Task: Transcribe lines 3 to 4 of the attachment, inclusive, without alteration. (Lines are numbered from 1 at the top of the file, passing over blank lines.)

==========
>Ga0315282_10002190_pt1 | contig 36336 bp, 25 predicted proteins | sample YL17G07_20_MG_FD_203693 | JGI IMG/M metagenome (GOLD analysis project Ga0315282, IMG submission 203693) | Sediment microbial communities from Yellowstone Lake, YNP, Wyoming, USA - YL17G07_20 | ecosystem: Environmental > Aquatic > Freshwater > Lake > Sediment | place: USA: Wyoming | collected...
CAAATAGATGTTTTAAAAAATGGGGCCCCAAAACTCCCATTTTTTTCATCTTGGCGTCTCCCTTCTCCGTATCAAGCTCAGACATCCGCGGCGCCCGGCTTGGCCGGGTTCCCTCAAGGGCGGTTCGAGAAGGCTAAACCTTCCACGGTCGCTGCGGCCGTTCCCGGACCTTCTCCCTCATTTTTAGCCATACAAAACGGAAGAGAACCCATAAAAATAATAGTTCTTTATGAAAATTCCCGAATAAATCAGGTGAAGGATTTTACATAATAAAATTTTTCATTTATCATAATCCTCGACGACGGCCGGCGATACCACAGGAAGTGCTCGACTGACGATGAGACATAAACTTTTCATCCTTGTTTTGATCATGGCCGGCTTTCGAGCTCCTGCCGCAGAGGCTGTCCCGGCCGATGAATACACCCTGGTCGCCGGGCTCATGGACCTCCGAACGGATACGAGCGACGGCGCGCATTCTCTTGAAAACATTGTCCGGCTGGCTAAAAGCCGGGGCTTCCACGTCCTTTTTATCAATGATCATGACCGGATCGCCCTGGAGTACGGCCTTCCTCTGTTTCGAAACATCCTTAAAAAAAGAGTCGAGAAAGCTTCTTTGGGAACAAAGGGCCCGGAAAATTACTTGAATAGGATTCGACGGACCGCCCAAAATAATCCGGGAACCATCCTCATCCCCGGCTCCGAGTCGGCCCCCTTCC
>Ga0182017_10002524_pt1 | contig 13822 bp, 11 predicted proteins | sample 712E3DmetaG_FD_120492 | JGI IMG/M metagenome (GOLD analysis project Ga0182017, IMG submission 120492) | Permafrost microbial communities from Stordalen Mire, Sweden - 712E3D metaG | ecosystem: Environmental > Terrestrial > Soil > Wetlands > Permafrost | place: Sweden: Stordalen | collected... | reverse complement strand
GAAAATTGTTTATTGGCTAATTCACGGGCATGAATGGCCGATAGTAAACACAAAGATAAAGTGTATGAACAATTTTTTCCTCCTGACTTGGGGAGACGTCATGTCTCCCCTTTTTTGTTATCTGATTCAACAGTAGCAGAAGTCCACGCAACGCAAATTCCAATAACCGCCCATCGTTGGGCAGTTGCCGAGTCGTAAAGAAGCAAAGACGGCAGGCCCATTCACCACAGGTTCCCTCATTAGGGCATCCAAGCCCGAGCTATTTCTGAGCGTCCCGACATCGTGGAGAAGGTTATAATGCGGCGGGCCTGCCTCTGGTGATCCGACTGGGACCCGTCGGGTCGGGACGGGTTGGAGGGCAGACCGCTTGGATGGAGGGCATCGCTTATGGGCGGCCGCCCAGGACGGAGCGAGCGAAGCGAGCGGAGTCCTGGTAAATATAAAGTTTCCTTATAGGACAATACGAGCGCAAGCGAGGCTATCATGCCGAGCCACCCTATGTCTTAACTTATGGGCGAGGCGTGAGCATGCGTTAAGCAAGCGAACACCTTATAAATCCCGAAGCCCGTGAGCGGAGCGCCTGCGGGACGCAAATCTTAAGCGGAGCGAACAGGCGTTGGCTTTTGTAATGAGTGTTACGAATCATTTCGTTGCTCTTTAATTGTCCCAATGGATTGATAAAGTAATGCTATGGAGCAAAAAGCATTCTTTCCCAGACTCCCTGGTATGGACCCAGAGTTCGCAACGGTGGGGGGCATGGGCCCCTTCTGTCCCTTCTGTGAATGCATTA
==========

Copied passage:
>Ga0182017_10002524_pt1 | contig 13822 bp, 11 predicted proteins | sample 712E3DmetaG_FD_120492 | JGI IMG/M metagenome (GOLD analysis project Ga0182017, IMG submission 120492) | Permafrost microbial communities from Stordalen Mire, Sweden - 712E3D metaG | ecosystem: Environmental > Terrestrial > Soil > Wetlands > Permafrost | place: Sweden: Stordalen | collected... | reverse complement strand
GAAAATTGTTTATTGGCTAATTCACGGGCATGAATGGCCGATAGTAAACACAAAGATAAAGTGTATGAACAATTTTTTCCTCCTGACTTGGGGAGACGTCATGTCTCCCCTTTTTTGTTATCTGATTCAACAGTAGCAGAAGTCCACGCAACGCAAATTCCAATAACCGCCCATCGTTGGGCAGTTGCCGAGTCGTAAAGAAGCAAAGACGGCAGGCCCATTCACCACAGGTTCCCTCATTAGGGCATCCAAGCCCGAGCTATTTCTGAGCGTCCCGACATCGTGGAGAAGGTTATAATGCGGCGGGCCTGCCTCTGGTGATCCGACTGGGACCCGTCGGGTCGGGACGGGTTGGAGGGCAGACCGCTTGGATGGAGGGCATCGCTTATGGGCGGCCGCCCAGGACGGAGCGAGCGAAGCGAGCGGAGTCCTGGTAAATATAAAGTTTCCTTATAGGACAATACGAGCGCAAGCGAGGCTATCATGCCGAGCCACCCTATGTCTTAACTTATGGGCGAGGCGTGAGCATGCGTTAAGCAAGCGAACACCTTATAAATCCCGAAGCCCGTGAGCGGAGCGCCTGCGGGACGCAAATCTTAAGCGGAGCGAACAGGCGTTGGCTTTTGTAATGAGTGTTACGAATCATTTCGTTGCTCTTTAATTGTCCCAATGGATTGATAAAGTAATGCTATGGAGCAAAAAGCATTCTTTCCCAGACTCCCTGGTATGGACCCAGAGTTCGCAACGGTGGGGGGCATGGGCCCCTTCTGTCCCTTCTGTGAATGCATTA